As an example, let’s say we want to find the most commonly upregulated features in group *A* across two datasets, *D1* and *D2*. In *D1* we perform the comparison (reference group vs experimental group) *B vs A* and *C vs A*, and in *D2* we perform the same comparison. These comparisons are performed through a differential analysis, to obtain the log fold change for each feature in each comparison.

Feature | B vs A (D1) | C vs A (D1) | B vs A (D2) | C vs A (D2) |
---|---|---|---|---|

Feature 1 | 1.5 | -2.0 | 0.1 | 5.0 |

Feature 2 | -2.0 | 0.9 | -1.1 | -2.0 |

Feature 3 | 0.7 | 1.5 | 2.0 | 1.0 |

Feature 4 | 0.4 | 1.7 | 1.0 | -0.5 |

Once all these comparisons are performed, we rank each feature from the most upregulated feature (rank *1*) to the most downregulated feature (rank *n*). The ranking is done this way because we want to find the most commonly upregulated features.

Feature | B vs A (D1) | C vs A (D1) | B vs A (D2) | C vs A (D2) |
---|---|---|---|---|

Feature 1 | 1 | 4 | 2 | 3 |

Feature 2 | 4 | 3 | 2 | 1 |

Feature 3 | 2 | 2 | 1 | 2 |

Feature 4 | 3 | 1 | 2 | 3 |

Now these ranks must be merged together to calculate the overall rank. This can be done, for example, by multiplying all the ranks together. Once the rank product is calculated, we can find which feature was the most commonly upregulated by checking which feature has the lowest product of ranks. The product of ranks is called score of the meta-analysis.

Feature | Score (Product of ranks) | Final rank |
---|---|---|

Feature 1 | 12 | 2 |

Feature 2 | 192 | 4 |

Feature 3 | 8 | 1 |

Feature 4 | 18 | 3 |

By using this method (product rank), we find that **Feature 3** is the most commonly upregulated feature across all comparisons.

**6.2**** Overall rank calculation**

The overall rank calculation can be computed using different methods. These are the methods available in the UniApp:

**Product**: the product of the ranks will be used.**Sum**: the sum of the ranks will be used.**Median**: the median of the ranks will be used.

```
You can try to use the three main ranking methods (Product, Sum and Media) to see if the top ranking features do not change much across the different methdods
```

Other methods can be used, in which the score of the meta-analysis is calculated without passing through the ranking step:

**Fisher**: the Fisher’s combined probability test will be used to combine the p-values of the different comparisons together. These combined p-values will be the score of the meta-analysis.**Range**: the difference of the maximum and minimum original comparison values will be the score of the meta-analysis.**Standard deviation**: the standard deviation of the original comparison values will be the score of the meta-analysis.**Variance**: the variance of the original comparison values will be the score of the meta-analysis.**Absolute**: the sum of the absolute values of the original comparison values will be the score of the meta-analysis.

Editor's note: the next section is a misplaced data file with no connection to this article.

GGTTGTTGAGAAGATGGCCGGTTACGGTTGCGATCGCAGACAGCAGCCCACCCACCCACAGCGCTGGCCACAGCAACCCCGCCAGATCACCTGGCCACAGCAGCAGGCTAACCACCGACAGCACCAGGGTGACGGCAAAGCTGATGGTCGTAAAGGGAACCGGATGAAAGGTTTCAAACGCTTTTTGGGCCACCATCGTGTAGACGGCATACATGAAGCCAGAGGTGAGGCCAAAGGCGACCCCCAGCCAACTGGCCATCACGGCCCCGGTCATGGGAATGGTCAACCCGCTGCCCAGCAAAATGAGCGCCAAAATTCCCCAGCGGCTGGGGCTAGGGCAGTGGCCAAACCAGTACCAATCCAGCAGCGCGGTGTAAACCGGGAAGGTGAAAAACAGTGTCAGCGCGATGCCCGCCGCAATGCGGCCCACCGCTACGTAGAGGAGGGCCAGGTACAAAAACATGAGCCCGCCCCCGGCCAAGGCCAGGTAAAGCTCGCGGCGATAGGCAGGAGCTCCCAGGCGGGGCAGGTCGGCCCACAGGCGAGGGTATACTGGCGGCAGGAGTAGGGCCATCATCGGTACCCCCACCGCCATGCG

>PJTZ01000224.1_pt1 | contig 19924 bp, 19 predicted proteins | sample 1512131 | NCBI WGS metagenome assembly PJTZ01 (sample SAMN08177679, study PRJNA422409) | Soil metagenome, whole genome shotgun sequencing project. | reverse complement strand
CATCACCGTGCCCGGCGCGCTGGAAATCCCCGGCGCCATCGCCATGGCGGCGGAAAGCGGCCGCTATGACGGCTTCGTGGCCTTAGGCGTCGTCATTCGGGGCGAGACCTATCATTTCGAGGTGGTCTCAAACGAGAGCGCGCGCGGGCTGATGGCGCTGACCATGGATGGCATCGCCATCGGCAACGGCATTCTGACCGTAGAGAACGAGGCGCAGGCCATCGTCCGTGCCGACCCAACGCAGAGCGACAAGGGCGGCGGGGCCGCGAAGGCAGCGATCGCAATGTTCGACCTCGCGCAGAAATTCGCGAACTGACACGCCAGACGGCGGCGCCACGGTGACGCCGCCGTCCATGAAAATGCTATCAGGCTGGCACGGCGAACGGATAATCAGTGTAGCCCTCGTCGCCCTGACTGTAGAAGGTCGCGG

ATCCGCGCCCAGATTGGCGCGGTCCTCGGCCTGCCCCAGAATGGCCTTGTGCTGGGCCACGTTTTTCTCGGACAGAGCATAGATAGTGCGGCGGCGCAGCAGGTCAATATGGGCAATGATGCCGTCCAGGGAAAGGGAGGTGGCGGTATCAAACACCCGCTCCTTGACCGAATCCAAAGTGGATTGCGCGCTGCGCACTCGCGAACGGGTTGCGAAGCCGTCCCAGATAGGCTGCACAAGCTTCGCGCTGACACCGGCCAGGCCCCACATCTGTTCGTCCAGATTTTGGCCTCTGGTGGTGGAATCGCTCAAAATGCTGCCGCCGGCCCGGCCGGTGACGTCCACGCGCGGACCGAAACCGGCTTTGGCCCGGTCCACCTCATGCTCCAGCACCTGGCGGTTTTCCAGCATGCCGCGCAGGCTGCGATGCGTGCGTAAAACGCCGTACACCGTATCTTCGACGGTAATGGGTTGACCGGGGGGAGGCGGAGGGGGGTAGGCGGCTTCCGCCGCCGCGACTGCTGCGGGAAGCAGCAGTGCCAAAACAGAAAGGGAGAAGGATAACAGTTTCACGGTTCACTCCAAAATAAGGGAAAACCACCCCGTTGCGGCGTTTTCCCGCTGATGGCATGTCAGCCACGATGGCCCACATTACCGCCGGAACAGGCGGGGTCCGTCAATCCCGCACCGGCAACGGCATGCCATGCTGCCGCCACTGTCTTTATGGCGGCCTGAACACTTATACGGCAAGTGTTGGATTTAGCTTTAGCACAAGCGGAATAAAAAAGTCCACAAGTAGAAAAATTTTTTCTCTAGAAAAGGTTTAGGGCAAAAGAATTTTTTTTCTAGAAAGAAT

**7**** Cluster similarity**

To assess conservation of cell phenotypes, we calculate the similarity of marker feature sets using the pair-wise Jaccard similarity coefficients for all clusters/groups against all other clusters/groups. In addition, for each cluster/group, we define which features are common and specific compared to all the other groups.

**7.1**** Jaccard similarity score**

The Jaccard similarity coefficient is defined as the size of the intersection divided by the size of the union of sets:

Where J is the Jaccard index and A and B are two sets of marker features.

This enables us to create a similarity score matrix (which is similar to a correlation matrix):

Observation | Cluster A | Cluster B | Cluster C |
---|---|---|---|

Cluster A | 1.00 | 0.75 | 0.01 |

Cluster B | 0.75 | 1.00 | 0.21 |

Cluster C | 0.01 | 0.21 | 1.00 |

For visualization purpose, we perform principal component analysis (PCA) on the Jaccard similarity matrix. The first two components are used to visually check how the clusters/groups similar to each other.

**7.2**** Congruent features**

For each cluster/group, we define which features are common and specific compared to all the other clusters/groups. This is done simply by counting how many features are common between the same clusters in different datasets/comparisons, and by calculating the median rank for each feature.

First, we compute the markers set for each datasets:

Rank | Cluster A in D1 | Cluster A in D2 | Cluster A in D3 |
---|---|---|---|

1 | Feature 1 | Feature 2 | Feature 9 |

2 | Feature 2 | Feature 1 | Feature 10 |

3 | Feature 5 | Feature 3 | Feature 11 |

4 | Feature 6 | Feature 4 | Feature 1 |

5 | Feature 7 | Feature 8 | Feature 12 |

Then we calculate:

- The occurence (in percentage) of each feature for each cluster/group.
- The median rank for each feature.

For example, in this case where we considere *Cluster A*, *Feature 1* has a median rank of 2, and it occurs 100% of the times across the three datasets.

The features that have a high occurence and low (better) median rank are the features that are specific to the cluster, while the features that have low occurence and high (worse) rank are the features that are non specific to the cluster.